How will the rise in interest rates affect you?

The Bank of England has announced that it has increased interest rates to 0.25% from the historical low of 0.1% in an attempt to tackle rising inflation in the UK. What will this mean for your mortgage, savings, debt and pension?

How will my mortgage be affected?

The majority of homeowners are on a fixed-rate mortgage. With interest rates at an all time low in recent years, locking in on your mortgage had never been more appealing. Research has found that in the UK, 96% of new mortgages have been taken on fixed rates. In total, 74% of outstanding mortgages are fixed, and if you are one of these borrowers, you will not see any immediate impact from the change.

If you have a variable rate mortgage your lenders rate will directly follow the Bank of England base rate, therefore within the next your payments are likely to increase, and the extra cost will fully reflect the base rate rise. The small print of your mortgage will tell you how quickly the rise will be passed on.

On a standard variable rate mortgage, the implications are slightly trickier and can change at the discretion of your lender. At present, there seems to be no reason for your bank or building society not to pass on the full increase to you, so as with the variable rate mortgage borrowers, you should expect a rise.

As an example, HSBC’s standard variable rate is 3.59%; if it passes on the full rise borrowers paying it will move to a rate of 3.74%. On a £150,000 mortgage arranged over 20 years that will mean monthly repayments go up by £11.66.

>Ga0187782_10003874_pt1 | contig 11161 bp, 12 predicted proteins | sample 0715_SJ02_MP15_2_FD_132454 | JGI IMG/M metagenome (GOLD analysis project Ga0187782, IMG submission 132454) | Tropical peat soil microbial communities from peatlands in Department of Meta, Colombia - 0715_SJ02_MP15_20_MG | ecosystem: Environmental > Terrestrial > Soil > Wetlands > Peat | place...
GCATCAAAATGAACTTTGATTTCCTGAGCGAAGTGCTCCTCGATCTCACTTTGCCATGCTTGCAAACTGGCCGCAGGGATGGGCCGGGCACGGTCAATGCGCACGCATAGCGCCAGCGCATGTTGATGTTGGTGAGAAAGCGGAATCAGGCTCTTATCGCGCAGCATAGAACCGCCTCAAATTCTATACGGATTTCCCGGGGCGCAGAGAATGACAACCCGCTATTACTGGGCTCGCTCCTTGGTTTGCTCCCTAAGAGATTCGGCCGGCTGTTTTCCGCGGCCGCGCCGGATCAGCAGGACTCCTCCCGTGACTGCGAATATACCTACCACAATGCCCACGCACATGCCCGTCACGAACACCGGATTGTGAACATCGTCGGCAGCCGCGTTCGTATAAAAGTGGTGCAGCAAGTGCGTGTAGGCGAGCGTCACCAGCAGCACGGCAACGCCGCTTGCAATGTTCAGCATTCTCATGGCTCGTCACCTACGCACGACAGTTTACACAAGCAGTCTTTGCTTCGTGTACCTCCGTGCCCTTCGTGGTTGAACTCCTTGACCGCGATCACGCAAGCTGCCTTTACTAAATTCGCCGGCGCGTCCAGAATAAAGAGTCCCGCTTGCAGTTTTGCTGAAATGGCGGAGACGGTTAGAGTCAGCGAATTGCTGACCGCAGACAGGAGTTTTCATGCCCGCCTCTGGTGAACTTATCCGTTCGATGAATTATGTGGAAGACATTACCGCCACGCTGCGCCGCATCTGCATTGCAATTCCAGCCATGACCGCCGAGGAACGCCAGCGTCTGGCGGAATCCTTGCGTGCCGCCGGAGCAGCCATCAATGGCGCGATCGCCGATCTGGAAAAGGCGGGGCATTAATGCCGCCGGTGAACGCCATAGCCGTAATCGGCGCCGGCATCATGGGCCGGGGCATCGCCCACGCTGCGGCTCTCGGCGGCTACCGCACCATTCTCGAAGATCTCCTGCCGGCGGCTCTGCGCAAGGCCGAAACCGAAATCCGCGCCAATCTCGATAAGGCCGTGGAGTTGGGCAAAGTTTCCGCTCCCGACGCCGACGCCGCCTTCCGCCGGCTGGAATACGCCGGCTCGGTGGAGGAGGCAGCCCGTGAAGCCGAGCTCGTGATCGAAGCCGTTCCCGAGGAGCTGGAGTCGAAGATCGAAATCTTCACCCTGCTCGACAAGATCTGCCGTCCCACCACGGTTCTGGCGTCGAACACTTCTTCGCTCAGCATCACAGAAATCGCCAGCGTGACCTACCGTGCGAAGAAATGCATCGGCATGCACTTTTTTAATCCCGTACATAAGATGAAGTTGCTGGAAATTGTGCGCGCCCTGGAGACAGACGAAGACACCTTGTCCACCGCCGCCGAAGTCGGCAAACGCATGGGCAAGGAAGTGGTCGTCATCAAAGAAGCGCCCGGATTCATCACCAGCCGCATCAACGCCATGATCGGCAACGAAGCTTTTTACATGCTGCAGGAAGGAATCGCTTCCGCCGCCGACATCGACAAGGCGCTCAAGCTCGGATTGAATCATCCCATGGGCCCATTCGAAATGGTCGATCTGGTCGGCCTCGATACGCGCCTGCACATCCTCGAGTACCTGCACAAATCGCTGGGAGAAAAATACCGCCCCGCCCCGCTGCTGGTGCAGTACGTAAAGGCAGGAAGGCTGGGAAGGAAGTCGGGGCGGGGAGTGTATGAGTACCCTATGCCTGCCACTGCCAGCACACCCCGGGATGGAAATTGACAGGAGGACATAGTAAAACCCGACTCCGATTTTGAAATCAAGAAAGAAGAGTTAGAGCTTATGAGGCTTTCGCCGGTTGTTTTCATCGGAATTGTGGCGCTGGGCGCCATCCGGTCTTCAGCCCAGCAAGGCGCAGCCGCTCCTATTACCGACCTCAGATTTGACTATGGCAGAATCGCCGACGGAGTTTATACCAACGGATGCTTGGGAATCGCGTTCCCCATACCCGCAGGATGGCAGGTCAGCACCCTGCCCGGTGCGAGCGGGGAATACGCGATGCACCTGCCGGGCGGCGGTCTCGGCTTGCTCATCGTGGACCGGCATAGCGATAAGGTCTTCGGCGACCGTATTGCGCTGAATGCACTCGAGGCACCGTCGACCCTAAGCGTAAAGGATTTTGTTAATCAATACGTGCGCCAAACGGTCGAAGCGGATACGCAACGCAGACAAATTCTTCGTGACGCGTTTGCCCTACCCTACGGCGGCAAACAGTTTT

Will my savings be affected?

Since the base rate cut last year, savers have been losing out due to most banks paying just 0.01% interest on savings. This increase may be good news for savers, and we would advise you to shop around for the best savings deal available to you.

The change will take a few months to show any major effect on savers who have a variable rate deal, but there is also no guarantee the rate will be passed on in full, or at all. This again, is at the discretion of your bank or building society.

Some providers have already started to increase rates in recent weeks. Last month NS&I increased the interest rate on its Income Bonds by 14 basis points, from 0.01% to 0.15%. The best advice is to shop around.

What about my private pension?

If you have a private pension and want to buy an annuity to provide an income in retirement you could be in for a nice surprise.

Annuity providers invest in government bonds, and these are expensive when rates are low as other investors want to hold them. When rates rise, those other investors are inclined to sell the bonds, which makes them cheaper.

As a result, annuity providers can offer better return on investment. Annuity rates have been steadily rising in recent months and a rise in the interest rate could benefit those who are about to retire.

So, what next?

We understand that for most people, a mortgage is their biggest investment. If you would like to discuss how the rise in interest rates will affect your mortgage, contact us today.

The value of investments and any income from them can fall as well as rise and you may not get back the original amount invested.

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